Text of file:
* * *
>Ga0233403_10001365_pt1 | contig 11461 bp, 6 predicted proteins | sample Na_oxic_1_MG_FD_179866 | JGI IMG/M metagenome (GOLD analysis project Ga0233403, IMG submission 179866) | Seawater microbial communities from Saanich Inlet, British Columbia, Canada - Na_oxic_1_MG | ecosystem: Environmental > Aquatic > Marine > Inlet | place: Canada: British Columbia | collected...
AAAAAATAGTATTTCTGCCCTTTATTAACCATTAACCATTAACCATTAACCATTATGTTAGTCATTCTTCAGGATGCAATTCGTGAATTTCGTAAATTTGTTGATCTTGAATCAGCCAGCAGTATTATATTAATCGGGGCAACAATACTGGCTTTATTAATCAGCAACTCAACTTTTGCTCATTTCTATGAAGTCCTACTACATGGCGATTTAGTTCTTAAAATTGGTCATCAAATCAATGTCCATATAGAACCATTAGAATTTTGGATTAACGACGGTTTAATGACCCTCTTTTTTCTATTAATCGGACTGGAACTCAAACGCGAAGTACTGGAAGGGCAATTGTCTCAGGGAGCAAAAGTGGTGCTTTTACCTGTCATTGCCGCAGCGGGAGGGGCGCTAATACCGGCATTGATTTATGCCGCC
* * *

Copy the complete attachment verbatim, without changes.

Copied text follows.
>Ga0233403_10001365_pt1 | contig 11461 bp, 6 predicted proteins | sample Na_oxic_1_MG_FD_179866 | JGI IMG/M metagenome (GOLD analysis project Ga0233403, IMG submission 179866) | Seawater microbial communities from Saanich Inlet, British Columbia, Canada - Na_oxic_1_MG | ecosystem: Environmental > Aquatic > Marine > Inlet | place: Canada: British Columbia | collected...
AAAAAATAGTATTTCTGCCCTTTATTAACCATTAACCATTAACCATTAACCATTATGTTAGTCATTCTTCAGGATGCAATTCGTGAATTTCGTAAATTTGTTGATCTTGAATCAGCCAGCAGTATTATATTAATCGGGGCAACAATACTGGCTTTATTAATCAGCAACTCAACTTTTGCTCATTTCTATGAAGTCCTACTACATGGCGATTTAGTTCTTAAAATTGGTCATCAAATCAATGTCCATATAGAACCATTAGAATTTTGGATTAACGACGGTTTAATGACCCTCTTTTTTCTATTAATCGGACTGGAACTCAAACGCGAAGTACTGGAAGGGCAATTGTCTCAGGGAGCAAAAGTGGTGCTTTTACCTGTCATTGCCGCAGCGGGAGGGGCGCTAATACCGGCATTGATTTATGCCGCC